A Very Thirsty Computer

A massive earthquake has shaken Morocco. Also, training chatty AIs takes a real toll on natural resources, Google is rolling out shiny new tracking software in Chrome, and today may not be the best day to do an "on this day" gag.

A Very Thirsty Computer

Morocco Earthquake

A massive earthquake hit Morocco this past Friday, crumbling buildings and claiming thousands of lives. Aftershocks have been hitting the country since then.

The US is reporting that the quake was a 6.8 magnitude, while Morocco's seismic monitoring agency says they measured it to be as high as a 7.0 on the Richter scale.

At time of writing, the death toll is stated to be about 2,400 people with expectations that the number will continue to rise.

If you have the means and are seeking a way to donate, here's a few options:

The Real World Toll of an AI That Hallucinates

Generative AI models like GPT have caused a massive spike in energy and water consumption by tech companies over the past few years, according to a report from the Associated Press.

Between 2021 and 2022 alone, Microsoft's water consumption increased 34% to about 1.7 BILLION GALLONS of water.

Water is pumped in to datacenters where AI training occurs to help cool down the machines as they read through countless written works, often written works taken without permission from the author, mind you.

Microsoft, OpenAI, Google and other massive tech companies are currently battling to win the AI space race, and along they way they're expanding their environmental toll dramatically. In addition to the massive amount of water being pumped from rivers (the Des Moines river in the case of Microsoft), their energy toll is spiking, as is their carbon footprint.

Tech companies are very aware of this, but the race is already on and so fixing the climate impact of AIs is an afterthought. All that matters for them right now is one thing: win.

But don't worry, you can feel okay leveraging the AI that is burning through resources to remix copyrighted material, because Microsoft has also stated that they will take legal responsibility for lawsuits brought against you if you're caught in a legal issue from content their AIs made.

Google Chrome is Spyware

You're probably used to the term "cookies" at this point regarding the Information Superhighway, but you may need to start learning about Google's new Cookie-Killer: "The Privacy Sandbox"

So here's the super basic rendition: cookies are a general purpose internet thing which allow websites to store some info in your browser for later use. Typically this can be things like user preferences or a way to remember who you are (the "remember me" checkbox, for example). Now, cookies have been falling by the wayside over the years due to a number of reasons, one of which is their issues with privacy.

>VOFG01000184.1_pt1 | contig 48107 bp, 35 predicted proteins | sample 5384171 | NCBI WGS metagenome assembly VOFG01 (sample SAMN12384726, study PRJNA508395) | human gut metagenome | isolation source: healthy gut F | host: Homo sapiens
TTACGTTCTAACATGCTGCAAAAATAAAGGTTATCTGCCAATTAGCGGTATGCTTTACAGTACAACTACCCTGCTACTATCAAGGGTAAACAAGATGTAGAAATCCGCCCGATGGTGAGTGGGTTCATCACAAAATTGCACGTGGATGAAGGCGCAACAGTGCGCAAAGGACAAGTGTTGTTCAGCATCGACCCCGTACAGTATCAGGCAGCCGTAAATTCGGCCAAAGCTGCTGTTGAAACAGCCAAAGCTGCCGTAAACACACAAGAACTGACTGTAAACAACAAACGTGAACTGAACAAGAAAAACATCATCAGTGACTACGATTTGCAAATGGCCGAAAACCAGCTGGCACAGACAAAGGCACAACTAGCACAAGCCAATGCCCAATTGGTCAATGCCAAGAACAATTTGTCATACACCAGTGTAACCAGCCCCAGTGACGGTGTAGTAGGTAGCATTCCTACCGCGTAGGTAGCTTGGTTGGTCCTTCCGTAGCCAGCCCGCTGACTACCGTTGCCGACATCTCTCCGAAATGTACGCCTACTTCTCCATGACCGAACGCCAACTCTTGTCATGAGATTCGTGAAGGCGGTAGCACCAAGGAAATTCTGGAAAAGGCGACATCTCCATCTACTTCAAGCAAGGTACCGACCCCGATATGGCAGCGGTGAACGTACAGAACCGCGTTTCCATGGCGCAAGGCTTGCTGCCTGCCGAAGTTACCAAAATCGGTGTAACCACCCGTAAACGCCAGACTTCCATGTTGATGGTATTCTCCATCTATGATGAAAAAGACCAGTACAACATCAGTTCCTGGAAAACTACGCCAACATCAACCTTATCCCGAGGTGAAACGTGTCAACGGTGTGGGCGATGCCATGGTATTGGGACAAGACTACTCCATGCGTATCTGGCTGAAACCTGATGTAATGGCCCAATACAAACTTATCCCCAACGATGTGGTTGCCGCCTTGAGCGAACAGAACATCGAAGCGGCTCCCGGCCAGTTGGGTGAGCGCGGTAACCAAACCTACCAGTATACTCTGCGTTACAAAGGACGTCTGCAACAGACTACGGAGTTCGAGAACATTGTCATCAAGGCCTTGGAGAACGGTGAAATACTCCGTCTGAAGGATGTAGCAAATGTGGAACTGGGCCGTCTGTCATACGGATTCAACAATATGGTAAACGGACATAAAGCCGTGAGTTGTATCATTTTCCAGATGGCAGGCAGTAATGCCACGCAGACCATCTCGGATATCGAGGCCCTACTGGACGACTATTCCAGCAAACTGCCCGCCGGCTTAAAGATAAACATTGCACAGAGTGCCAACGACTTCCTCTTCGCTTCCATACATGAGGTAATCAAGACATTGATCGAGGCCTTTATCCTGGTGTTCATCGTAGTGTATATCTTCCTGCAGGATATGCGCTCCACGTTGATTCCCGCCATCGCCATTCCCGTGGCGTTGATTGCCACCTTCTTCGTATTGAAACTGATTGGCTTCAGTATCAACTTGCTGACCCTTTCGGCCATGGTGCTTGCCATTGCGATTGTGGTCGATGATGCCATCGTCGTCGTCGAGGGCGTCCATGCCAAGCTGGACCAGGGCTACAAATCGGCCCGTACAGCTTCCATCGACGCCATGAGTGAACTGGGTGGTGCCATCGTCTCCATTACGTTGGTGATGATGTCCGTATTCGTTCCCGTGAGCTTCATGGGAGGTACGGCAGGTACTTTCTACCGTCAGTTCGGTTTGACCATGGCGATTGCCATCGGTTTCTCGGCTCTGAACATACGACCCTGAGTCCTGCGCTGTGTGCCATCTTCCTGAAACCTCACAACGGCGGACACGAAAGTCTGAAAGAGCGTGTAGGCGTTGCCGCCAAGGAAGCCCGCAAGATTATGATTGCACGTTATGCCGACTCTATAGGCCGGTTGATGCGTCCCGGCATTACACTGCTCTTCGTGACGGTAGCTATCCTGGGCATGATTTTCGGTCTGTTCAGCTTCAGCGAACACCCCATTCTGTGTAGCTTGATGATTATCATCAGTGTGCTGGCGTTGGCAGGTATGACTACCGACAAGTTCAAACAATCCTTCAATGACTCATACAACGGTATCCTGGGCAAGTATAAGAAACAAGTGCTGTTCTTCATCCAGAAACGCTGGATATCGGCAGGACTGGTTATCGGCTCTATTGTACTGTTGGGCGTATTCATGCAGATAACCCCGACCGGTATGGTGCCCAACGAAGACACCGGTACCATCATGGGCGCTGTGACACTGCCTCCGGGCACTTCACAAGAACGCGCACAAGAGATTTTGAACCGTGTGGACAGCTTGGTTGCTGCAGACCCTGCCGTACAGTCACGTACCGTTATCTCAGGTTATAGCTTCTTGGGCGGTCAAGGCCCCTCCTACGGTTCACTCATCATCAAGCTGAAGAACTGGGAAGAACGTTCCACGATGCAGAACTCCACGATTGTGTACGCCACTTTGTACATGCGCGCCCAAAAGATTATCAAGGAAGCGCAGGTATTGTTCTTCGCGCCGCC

"Tracking cookies" or "third party cookies" are a use of cookies to see you who are as you move around the internet. It enables tracking software to know your browsing patterns and then sell that data to advertisers. They're part of the larger "surveillance capitalism" ecosystem, which is why they're always under fire.

But fear not! Google is rolling out the Privacy Sandbox in their web browser! Which will… uh… let them have more control over tracking you across the internet and being a broker for your data.

The "Privacy Sandbox" was previously known as "FLoC" and the "Topics API", and has been routinely rejected by privacy and security advocates, as well as organizations like the Electronic Frontier Foundation. Google is essentially leveraging their dominance with the Chrome web browser to empower their tracking software under the guise of "saving you" from the big bad Cookies.

You have options. There are plenty of browsers besides Chrome, and they're increasingly great. Firefox is still a great option, but if you still want to feel like you're using Chrome, there's a whole host of web browsers that are based on the same foundation as Chrome, and even work directly with Chrome extensions. I recommend checking out Opera, Vivaldi or Arc Browser. Brave is a generally good option but has a history of problematic shit and is closely tied to crypto stuff.

On This Day…

On this day in… uh

I uh…

I'mma skip the history fact on this one, y'all

Here's the Weather

Source: VentuSky

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